United States Records Carbon Reduction Target Under Copenhagen Accord
Posted February 1, 2010
The first fruits of the Copenhagen Accord were realized over the last few days as the world’s largest carbon emitters – and some smaller countries too – recorded their emissions mitigation commitments and actions under the Copenhagen Accord. In the agreement hammered out on December 18th, President Obama and other world leaders committed to submit their mitigation targets and plans to the Secretariat of the UN Framework Convention on Climate Change by January 31st. Over the course of the last week, the promised submissions from the big emitters have rolled in. In addition some smaller nations, such as the Maldives, have added their own emissions reduction targets. We’re keeping a running tab here.
The United States submitted its target commitment on January 28th. The text is short and sweet: The U.S. commits to make an economy-wide greenhouse gas emission reduction from 2005 levels “[i]n the range of 17%, in conformity with anticipated U.S. energy and climate legislation, recognizing that the final target will be reported to the Secretariat in light of enacted legislation.” A footnote adds this: “The pathway set forth in pending legislation would entail a 30% reduction in 2025 and a 42% reduction in 2030, in line with the goal to reduce emissions 83% by 2050.”
The U.S. commitment matches the carbon pollution reduction targets in the American Clean Energy and Security Act, which passed the House of Representatives in June 2009. The task ahead is to pass comprehensive climate and energy legislation in the Senate. In his State of the Union address on January 27th, President Obama threw himself into breaking the climate deadlock in the Senate. He saluted the House bill and stressed his “eager[ness] to help advance the bipartisan effort in the Senate.” To underline his offer, the president framed up a package melding incentives for nuclear power plant construction and offshore oil drilling with a declining cap on global warming pollution. This, of course, is the package that has brought Senator Lindsey Graham (R-SC) into partnership with Senators John Kerry (D-MA) and Joe Lieberman (I-CT). They are reaching out to other Senators of both parties to assemble a bill that can reach across the aisle to break the Senate gridlock.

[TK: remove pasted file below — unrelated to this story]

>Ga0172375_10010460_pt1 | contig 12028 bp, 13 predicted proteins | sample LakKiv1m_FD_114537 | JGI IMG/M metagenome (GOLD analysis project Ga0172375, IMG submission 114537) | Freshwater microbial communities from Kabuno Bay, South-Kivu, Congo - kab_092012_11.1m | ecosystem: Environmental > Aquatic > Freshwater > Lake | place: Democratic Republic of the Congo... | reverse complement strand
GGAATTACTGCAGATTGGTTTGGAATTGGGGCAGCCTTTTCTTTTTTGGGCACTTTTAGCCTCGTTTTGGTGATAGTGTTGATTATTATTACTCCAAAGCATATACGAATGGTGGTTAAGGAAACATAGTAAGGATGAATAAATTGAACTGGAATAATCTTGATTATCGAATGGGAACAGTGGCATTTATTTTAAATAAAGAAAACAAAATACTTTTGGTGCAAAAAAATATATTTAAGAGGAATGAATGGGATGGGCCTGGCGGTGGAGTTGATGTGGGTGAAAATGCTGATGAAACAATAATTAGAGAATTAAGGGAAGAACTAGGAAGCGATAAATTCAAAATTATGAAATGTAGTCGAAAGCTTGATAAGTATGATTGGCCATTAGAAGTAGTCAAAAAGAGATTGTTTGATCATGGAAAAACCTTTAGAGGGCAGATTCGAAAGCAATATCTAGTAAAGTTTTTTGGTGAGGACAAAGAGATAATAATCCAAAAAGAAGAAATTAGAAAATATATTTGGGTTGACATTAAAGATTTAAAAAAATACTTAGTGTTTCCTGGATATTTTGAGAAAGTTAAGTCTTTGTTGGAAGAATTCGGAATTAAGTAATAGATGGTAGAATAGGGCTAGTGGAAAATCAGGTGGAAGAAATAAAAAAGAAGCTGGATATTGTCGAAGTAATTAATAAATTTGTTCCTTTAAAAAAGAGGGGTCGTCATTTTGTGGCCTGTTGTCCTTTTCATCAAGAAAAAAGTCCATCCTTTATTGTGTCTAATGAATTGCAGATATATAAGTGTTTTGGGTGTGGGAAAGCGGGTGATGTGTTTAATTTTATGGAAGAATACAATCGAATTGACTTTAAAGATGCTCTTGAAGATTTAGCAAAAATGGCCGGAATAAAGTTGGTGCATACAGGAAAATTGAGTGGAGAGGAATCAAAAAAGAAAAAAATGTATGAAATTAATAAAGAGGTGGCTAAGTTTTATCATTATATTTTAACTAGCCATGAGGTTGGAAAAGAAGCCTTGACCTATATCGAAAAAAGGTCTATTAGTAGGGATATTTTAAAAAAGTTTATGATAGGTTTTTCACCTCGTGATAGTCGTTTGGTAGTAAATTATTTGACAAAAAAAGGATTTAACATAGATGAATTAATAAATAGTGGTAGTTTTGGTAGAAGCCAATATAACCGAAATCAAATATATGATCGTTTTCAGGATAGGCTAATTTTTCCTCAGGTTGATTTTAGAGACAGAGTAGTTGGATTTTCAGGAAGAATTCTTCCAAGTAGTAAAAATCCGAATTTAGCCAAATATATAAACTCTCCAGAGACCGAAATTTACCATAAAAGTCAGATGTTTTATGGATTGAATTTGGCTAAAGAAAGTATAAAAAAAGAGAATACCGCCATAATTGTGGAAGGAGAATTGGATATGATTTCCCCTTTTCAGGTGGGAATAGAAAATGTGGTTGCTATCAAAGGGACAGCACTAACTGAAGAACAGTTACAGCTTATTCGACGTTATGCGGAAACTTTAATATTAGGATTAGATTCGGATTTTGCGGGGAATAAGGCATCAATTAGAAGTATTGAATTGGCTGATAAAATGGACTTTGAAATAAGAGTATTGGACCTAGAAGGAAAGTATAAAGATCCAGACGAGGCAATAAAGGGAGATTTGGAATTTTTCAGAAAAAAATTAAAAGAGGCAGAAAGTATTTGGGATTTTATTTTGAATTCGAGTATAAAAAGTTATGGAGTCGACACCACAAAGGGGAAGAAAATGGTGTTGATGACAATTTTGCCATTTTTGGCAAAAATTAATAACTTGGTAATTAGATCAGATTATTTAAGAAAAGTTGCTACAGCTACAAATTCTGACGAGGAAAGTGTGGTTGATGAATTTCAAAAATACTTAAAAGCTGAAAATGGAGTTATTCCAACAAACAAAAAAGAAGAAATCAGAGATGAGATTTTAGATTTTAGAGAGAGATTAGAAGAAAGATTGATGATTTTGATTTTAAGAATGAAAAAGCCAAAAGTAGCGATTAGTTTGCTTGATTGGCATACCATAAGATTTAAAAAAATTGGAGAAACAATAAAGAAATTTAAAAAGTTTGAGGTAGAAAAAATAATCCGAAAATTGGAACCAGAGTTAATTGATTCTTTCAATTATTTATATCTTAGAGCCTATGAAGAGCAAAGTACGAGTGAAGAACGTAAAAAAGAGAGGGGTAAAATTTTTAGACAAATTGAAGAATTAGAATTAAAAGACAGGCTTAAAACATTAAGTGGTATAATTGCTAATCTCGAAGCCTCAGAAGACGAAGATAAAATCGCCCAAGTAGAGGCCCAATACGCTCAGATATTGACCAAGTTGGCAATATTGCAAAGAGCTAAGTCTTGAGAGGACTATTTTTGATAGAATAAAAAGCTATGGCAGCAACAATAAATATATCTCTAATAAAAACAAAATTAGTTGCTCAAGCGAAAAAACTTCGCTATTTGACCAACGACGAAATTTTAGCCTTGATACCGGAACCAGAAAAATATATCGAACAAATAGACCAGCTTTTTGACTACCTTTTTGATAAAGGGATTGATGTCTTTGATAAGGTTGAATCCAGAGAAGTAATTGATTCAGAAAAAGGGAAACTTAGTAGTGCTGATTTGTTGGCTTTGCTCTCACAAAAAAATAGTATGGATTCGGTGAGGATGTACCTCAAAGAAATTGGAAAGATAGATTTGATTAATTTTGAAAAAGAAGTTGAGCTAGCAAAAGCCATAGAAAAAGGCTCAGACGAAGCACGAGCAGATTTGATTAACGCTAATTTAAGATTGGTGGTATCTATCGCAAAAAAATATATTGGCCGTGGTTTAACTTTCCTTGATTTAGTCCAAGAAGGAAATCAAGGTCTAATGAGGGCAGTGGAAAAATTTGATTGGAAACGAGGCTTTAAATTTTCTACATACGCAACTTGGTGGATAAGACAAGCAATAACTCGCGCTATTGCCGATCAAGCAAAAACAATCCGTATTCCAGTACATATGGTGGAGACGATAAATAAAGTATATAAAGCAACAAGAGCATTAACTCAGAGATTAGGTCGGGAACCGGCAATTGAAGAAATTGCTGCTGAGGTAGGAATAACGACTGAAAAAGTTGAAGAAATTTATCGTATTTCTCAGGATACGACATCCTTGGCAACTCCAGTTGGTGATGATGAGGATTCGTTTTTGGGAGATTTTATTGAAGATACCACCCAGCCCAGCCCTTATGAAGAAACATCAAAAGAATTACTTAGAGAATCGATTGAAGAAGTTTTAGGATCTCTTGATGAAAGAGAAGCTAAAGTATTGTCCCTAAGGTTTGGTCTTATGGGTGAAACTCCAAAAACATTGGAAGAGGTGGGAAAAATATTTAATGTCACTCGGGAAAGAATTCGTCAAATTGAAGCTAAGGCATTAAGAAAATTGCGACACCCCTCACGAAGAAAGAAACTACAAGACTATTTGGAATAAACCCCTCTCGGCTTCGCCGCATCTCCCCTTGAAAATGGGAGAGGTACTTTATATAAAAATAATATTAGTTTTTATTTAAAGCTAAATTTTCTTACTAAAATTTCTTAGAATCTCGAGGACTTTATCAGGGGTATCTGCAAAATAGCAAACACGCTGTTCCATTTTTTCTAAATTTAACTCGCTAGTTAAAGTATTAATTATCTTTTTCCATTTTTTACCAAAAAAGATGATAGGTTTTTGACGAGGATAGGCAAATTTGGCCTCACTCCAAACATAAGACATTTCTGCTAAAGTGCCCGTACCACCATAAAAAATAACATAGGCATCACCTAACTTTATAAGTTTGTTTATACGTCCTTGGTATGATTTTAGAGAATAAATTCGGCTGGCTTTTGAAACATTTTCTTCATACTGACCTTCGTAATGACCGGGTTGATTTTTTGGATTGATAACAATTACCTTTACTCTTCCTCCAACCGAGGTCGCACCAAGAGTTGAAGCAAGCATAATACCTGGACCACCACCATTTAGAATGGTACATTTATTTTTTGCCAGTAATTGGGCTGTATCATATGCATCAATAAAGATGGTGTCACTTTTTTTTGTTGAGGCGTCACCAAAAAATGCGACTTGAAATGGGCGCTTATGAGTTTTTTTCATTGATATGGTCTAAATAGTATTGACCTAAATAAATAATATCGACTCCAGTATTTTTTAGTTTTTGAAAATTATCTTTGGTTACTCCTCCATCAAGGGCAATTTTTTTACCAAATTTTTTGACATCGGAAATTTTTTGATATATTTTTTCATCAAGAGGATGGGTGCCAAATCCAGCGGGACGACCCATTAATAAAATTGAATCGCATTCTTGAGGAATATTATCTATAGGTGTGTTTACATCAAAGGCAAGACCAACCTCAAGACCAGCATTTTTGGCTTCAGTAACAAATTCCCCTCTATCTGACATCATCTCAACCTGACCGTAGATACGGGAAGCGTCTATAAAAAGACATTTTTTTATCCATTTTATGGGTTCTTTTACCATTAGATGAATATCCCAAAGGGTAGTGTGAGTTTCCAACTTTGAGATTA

As the Republican member of this trio, Senator Graham’s commitment to legislate is crucial, and he went out of his way last week to show his seriousness. He told E&E News (subscription required, another link here), “The idea of not pricing carbon, in my view, means you're not serious about energy independence. The odd thing is you'll never have energy independence until you clean up the air, and you'll never clean up the air until you price carbon." Graham added: “I am committed to finding a new way forward as I believe energy security is a short and long-term job creator for our country. Clean air is a shared value by both parties and all Americans. I remain hopeful after discussing this matter with conservation groups, businesses, and Senate colleagues we can be successful this year.”
The commitments recorded under the Copenhagen Accord should help move the legislative effort forward. Many Senators have made clear that they want to see action by all major emitters, especially China and India. Now those countries are acting. We asked for a global effort to reduce emissions, and now we’ve got it. Indeed, as the New York Times reported yesterday, “China Is Leading the Race to Make Clean Energy.” Now we have to play our role in curbing carbon pollution. We also have to get busy or we’ll lose the clean energy markets of the future. These are the reasons the Senate must act, now.